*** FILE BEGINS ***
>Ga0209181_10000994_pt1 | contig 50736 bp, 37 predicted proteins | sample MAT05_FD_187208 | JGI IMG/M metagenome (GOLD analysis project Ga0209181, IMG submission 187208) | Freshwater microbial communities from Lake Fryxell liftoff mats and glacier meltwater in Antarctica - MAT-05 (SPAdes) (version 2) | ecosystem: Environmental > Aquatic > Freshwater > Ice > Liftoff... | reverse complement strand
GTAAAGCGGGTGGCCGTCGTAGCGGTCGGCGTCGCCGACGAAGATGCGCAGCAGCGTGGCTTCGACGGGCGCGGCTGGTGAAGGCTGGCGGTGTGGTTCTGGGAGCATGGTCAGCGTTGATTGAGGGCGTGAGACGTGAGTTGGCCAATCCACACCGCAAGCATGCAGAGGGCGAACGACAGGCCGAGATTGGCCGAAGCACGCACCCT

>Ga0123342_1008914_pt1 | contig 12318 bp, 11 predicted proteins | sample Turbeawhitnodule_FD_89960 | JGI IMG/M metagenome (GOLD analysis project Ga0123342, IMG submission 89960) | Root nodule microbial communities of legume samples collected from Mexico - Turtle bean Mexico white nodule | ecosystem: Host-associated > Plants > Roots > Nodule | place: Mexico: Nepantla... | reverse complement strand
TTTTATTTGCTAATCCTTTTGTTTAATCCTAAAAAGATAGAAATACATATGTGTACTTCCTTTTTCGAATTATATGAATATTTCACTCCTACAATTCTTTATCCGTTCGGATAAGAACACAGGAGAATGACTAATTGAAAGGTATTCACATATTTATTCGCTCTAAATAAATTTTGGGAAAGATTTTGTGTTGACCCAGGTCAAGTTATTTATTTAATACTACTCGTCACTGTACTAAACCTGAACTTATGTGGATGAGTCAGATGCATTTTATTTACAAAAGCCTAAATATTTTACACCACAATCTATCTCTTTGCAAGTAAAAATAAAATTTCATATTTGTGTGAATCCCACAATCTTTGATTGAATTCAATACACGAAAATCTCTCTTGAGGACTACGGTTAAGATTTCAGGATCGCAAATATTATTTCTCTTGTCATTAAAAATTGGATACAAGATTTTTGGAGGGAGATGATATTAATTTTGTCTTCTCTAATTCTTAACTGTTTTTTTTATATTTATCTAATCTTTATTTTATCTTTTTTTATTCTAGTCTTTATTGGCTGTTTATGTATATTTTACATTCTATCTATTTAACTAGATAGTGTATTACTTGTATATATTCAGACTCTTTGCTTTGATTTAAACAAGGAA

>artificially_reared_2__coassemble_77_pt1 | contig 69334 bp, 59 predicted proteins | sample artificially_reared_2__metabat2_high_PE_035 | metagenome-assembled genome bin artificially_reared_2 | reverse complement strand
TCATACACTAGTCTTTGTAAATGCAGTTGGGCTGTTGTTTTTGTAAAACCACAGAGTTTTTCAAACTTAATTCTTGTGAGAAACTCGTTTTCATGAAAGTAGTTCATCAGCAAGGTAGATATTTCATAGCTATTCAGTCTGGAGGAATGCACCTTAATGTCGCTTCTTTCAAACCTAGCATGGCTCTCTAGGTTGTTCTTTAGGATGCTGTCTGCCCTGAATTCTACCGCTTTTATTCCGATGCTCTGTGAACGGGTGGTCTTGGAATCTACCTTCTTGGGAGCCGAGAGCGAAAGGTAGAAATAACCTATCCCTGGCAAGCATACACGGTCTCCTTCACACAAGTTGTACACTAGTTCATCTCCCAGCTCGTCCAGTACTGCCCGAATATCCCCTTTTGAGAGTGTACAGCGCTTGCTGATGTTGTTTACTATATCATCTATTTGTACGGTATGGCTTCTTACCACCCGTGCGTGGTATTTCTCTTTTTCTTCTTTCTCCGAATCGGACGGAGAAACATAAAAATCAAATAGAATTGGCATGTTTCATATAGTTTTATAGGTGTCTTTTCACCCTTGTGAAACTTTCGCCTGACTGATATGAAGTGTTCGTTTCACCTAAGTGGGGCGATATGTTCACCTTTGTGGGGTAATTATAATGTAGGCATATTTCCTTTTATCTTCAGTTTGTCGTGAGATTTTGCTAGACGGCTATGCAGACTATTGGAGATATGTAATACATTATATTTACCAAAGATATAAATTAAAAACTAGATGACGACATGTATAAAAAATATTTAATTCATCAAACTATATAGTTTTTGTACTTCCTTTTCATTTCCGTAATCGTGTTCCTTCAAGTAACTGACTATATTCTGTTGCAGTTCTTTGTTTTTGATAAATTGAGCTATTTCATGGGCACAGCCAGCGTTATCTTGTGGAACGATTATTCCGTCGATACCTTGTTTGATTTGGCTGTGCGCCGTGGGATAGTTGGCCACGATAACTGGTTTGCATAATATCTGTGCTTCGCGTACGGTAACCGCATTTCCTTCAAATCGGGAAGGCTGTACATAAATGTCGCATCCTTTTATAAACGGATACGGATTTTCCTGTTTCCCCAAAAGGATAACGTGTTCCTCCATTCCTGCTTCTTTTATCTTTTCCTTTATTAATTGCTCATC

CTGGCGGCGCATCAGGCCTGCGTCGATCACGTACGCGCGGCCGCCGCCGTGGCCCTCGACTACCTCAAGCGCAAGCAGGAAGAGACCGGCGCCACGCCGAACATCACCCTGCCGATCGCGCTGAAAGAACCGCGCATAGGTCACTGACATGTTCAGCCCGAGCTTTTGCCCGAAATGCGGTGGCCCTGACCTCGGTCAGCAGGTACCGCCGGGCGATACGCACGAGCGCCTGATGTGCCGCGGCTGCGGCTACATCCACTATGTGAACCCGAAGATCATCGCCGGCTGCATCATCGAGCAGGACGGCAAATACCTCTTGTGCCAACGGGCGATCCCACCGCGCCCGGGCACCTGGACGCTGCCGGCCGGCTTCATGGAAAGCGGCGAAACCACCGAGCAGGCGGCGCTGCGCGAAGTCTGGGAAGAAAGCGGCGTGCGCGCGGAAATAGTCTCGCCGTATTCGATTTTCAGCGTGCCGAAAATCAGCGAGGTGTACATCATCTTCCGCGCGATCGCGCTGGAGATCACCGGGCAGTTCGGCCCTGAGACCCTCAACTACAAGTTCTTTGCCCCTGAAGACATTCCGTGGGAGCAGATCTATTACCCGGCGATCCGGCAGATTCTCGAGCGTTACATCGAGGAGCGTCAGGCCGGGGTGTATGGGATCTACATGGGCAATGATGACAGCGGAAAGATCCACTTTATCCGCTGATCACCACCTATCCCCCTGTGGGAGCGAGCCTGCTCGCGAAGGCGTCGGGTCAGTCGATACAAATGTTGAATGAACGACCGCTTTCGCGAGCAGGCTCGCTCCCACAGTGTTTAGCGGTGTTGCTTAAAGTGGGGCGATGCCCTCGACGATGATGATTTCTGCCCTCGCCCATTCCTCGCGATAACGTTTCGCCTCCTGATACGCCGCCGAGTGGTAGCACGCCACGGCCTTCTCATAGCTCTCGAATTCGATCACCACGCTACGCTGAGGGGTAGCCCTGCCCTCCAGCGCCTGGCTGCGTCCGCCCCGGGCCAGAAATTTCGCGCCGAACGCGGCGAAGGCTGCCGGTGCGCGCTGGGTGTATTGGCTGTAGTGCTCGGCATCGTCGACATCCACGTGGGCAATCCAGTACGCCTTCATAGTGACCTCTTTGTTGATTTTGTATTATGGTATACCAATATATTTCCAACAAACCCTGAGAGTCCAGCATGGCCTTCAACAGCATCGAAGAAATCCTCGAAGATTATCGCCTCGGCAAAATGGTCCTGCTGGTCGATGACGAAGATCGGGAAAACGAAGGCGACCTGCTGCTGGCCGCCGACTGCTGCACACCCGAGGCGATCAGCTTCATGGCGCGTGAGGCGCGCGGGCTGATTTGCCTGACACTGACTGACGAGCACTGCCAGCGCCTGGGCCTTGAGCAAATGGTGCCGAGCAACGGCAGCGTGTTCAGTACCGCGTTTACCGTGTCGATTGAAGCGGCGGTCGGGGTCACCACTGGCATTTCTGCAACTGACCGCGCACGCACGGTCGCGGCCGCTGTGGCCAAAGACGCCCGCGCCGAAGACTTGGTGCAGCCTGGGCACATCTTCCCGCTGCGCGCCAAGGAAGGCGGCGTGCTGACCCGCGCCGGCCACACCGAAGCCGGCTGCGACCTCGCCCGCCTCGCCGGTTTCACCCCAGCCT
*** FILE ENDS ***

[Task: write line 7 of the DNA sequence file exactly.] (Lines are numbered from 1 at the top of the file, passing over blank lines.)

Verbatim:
CTGGCGGCGCATCAGGCCTGCGTCGATCACGTACGCGCGGCCGCCGCCGTGGCCCTCGACTACCTCAAGCGCAAGCAGGAAGAGACCGGCGCCACGCCGAACATCACCCTGCCGATCGCGCTGAAAGAACCGCGCATAGGTCACTGACATGTTCAGCCCGAGCTTTTGCCCGAAATGCGGTGGCCCTGACCTCGGTCAGCAGGTACCGCCGGGCGATACGCACGAGCGCCTGATGTGCCGCGGCTGCGGCTACATCCACTATGTGAACCCGAAGATCATCGCCGGCTGCATCATCGAGCAGGACGGCAAATACCTCTTGTGCCAACGGGCGATCCCACCGCGCCCGGGCACCTGGACGCTGCCGGCCGGCTTCATGGAAAGCGGCGAAACCACCGAGCAGGCGGCGCTGCGCGAAGTCTGGGAAGAAAGCGGCGTGCGCGCGGAAATAGTCTCGCCGTATTCGATTTTCAGCGTGCCGAAAATCAGCGAGGTGTACATCATCTTCCGCGCGATCGCGCTGGAGATCACCGGGCAGTTCGGCCCTGAGACCCTCAACTACAAGTTCTTTGCCCCTGAAGACATTCCGTGGGAGCAGATCTATTACCCGGCGATCCGGCAGATTCTCGAGCGTTACATCGAGGAGCGTCAGGCCGGGGTGTATGGGATCTACATGGGCAATGATGACAGCGGAAAGATCCACTTTATCCGCTGATCACCACCTATCCCCCTGTGGGAGCGAGCCTGCTCGCGAAGGCGTCGGGTCAGTCGATACAAATGTTGAATGAACGACCGCTTTCGCGAGCAGGCTCGCTCCCACAGTGTTTAGCGGTGTTGCTTAAAGTGGGGCGATGCCCTCGACGATGATGATTTCTGCCCTCGCCCATTCCTCGCGATAACGTTTCGCCTCCTGATACGCCGCCGAGTGGTAGCACGCCACGGCCTTCTCATAGCTCTCGAATTCGATCACCACGCTACGCTGAGGGGTAGCCCTGCCCTCCAGCGCCTGGCTGCGTCCGCCCCGGGCCAGAAATTTCGCGCCGAACGCGGCGAAGGCTGCCGGTGCGCGCTGGGTGTATTGGCTGTAGTGCTCGGCATCGTCGACATCCACGTGGGCAATCCAGTACGCCTTCATAGTGACCTCTTTGTTGATTTTGTATTATGGTATACCAATATATTTCCAACAAACCCTGAGAGTCCAGCATGGCCTTCAACAGCATCGAAGAAATCCTCGAAGATTATCGCCTCGGCAAAATGGTCCTGCTGGTCGATGACGAAGATCGGGAAAACGAAGGCGACCTGCTGCTGGCCGCCGACTGCTGCACACCCGAGGCGATCAGCTTCATGGCGCGTGAGGCGCGCGGGCTGATTTGCCTGACACTGACTGACGAGCACTGCCAGCGCCTGGGCCTTGAGCAAATGGTGCCGAGCAACGGCAGCGTGTTCAGTACCGCGTTTACCGTGTCGATTGAAGCGGCGGTCGGGGTCACCACTGGCATTTCTGCAACTGACCGCGCACGCACGGTCGCGGCCGCTGTGGCCAAAGACGCCCGCGCCGAAGACTTGGTGCAGCCTGGGCACATCTTCCCGCTGCGCGCCAAGGAAGGCGGCGTGCTGACCCGCGCCGGCCACACCGAAGCCGGCTGCGACCTCGCCCGCCTCGCCGGTTTCACCCCAGCCT